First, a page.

- Rehearse: Set rehearsal goals and give students opportunities to practice for each other so they get comfortable performing in front of others. Encourage (or require) them to practice outside of school in front of others (parents, guardians, neighbors, friends, siblings, babysitters, etc.).
- Create a rehearsal ritual: Just like teachers have “do now’s” at the start of every class, or do a morning meeting at the beginning of every day, they should establish a physical, vocal, and mental warm-up ritual for the start of speech rehearsal. The comfort of a ritual can ease pre-performance jitters and create a state of readiness or “energized relaxation.”
We love the idea of a rehearsal ritual. What can teachers include?
Victoria: A warm-up ritual should include:
- stretches for the body and face to release tension
- visualization to promote mental focus, calm, and empowerment
- something physical to energize your whole body
- vocal work such as tongue-twisters. Ideally, the tongue-twisters are silly and encourage laughter, which is a great way to release tension in a potentially scary pre-performance moment.
I’m sure you’ve worked with students who are enthusiastic about the process of studying oratory but terrified by the thought of performing in front of an audience. What advice do you give students to calm their nerves?
JJ: I tell them that they are not the first nor the last to get nervous. Regardless of what happens, the audience is in their corner and wants to see them succeed.
Victoria: It is totally normal and okay to feel anxious before performing. When we’re nervous about a performance, it’s because we care. Instead of caring about my own performance, I redirect my care to the audience. As a speaker, it’s my job to clearly convey my text and to convince the audience to take action on my subject. I can also harness my nerves by visualizing how awesome it will feel once I have accomplished what I’m about to do.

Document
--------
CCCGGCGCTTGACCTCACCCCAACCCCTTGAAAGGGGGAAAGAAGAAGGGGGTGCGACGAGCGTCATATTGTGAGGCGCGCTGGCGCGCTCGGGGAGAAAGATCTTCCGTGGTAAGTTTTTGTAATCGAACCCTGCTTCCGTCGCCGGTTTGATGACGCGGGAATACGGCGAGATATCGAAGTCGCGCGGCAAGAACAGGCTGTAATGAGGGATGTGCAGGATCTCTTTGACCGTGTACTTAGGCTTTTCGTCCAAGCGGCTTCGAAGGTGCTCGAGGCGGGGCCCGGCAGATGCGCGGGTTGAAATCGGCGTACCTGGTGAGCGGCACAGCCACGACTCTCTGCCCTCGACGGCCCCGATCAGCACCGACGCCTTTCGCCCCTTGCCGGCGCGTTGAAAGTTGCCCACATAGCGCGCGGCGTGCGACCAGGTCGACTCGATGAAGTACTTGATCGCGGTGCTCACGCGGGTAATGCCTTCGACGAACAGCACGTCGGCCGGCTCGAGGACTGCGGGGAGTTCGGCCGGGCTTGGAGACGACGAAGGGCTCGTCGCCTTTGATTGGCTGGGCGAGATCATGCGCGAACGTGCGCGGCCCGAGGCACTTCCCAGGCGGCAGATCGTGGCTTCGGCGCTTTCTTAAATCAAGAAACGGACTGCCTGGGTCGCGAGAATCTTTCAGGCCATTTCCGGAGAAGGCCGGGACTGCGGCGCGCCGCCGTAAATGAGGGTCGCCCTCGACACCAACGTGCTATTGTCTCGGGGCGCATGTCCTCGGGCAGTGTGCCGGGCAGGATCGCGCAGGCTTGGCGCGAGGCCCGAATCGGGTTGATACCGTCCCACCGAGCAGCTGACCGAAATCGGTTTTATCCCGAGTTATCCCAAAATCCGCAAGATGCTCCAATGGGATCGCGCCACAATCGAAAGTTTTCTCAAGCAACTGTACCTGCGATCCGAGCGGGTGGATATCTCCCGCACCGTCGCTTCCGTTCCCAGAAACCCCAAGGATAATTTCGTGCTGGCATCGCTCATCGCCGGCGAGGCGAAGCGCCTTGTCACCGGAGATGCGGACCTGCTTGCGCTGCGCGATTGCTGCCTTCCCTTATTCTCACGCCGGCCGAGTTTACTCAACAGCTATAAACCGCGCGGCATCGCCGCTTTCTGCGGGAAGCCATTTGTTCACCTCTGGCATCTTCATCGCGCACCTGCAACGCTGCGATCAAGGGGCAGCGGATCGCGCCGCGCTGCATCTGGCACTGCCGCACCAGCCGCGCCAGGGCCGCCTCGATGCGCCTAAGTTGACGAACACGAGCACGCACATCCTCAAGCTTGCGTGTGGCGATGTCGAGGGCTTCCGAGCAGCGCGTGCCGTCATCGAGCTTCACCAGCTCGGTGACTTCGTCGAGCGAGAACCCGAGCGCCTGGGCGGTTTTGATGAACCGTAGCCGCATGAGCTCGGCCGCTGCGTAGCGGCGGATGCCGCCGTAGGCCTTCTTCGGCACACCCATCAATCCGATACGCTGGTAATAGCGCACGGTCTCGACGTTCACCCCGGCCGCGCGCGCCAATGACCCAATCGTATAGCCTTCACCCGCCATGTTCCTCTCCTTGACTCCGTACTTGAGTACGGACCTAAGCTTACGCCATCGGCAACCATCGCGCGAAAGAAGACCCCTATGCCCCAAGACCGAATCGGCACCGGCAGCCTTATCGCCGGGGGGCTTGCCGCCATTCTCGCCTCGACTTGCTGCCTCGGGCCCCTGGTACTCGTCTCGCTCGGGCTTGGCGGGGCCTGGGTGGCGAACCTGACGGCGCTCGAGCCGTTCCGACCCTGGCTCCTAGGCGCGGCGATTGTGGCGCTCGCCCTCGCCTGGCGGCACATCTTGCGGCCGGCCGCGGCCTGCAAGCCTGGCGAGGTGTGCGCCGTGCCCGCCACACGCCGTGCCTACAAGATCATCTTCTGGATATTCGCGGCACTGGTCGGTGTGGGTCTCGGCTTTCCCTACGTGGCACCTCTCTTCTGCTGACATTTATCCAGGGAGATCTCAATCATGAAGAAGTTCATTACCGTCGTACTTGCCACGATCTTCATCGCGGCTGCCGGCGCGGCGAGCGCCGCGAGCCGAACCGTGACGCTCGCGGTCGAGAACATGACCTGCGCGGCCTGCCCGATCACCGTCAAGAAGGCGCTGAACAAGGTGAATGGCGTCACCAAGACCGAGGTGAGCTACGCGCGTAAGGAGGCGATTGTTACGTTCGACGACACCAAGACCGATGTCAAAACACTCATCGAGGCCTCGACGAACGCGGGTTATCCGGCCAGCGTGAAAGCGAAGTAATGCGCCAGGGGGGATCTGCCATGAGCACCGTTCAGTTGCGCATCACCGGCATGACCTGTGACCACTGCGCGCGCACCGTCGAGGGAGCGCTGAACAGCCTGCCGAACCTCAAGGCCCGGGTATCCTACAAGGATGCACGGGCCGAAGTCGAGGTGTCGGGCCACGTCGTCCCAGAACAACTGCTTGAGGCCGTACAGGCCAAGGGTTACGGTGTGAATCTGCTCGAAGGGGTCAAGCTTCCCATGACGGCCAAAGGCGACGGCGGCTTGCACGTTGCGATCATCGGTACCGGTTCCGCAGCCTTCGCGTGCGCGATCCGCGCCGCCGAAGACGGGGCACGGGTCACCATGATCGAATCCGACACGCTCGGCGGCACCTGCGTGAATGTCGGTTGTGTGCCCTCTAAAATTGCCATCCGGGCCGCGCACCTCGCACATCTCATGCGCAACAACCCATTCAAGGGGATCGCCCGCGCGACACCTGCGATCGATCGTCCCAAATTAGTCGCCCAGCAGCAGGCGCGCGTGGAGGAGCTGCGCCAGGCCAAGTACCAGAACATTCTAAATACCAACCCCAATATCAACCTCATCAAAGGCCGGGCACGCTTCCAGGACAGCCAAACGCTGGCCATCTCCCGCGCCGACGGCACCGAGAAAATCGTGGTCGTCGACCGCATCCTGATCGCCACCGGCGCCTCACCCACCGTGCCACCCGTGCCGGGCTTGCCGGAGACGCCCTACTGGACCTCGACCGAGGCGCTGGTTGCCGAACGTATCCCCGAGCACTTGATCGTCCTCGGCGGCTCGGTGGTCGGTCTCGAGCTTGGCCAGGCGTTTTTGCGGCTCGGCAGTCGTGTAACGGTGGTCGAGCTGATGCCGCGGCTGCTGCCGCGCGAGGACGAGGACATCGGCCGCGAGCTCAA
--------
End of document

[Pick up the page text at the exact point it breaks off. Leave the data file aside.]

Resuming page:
We often hear students say, “What if I forget a line?” How can a teacher respond?
JJ: Take your time, breathe and run the lines in your head. If you can't remember it still, make up something that sounds good.
Victoria: Unless it’s a really famous line (like Hamlet’s “To be or not to be”) or the student signals that they messed up, the audience probably won’t know. And if they do, so what? Everyone in the audience is human and has made mistakes.
JJ: Above all, BREATHE.
Victoria: It’ll be over before you know it. You’ve got this!
Victoria Reinsel is a teaching artist, a local actor and co-founder of Brave Spirits Theatre. She specializes in Shakespeare and classical theatre and teaches middle school through adult students. In addition to Ford’s, she has worked with Shakespeare Theatre Company, American Shakespeare Center, Orlando Shakespeare Theater, and others.
JJ Johnson is a teaching artist and local actor. He recently appeared in a commercial for Tyson's Watch & Jewelry Exchange. He also wrote his first full-length play called "Wannabe," which received its first workshop by a group of local actors and director, Paige Hernandez.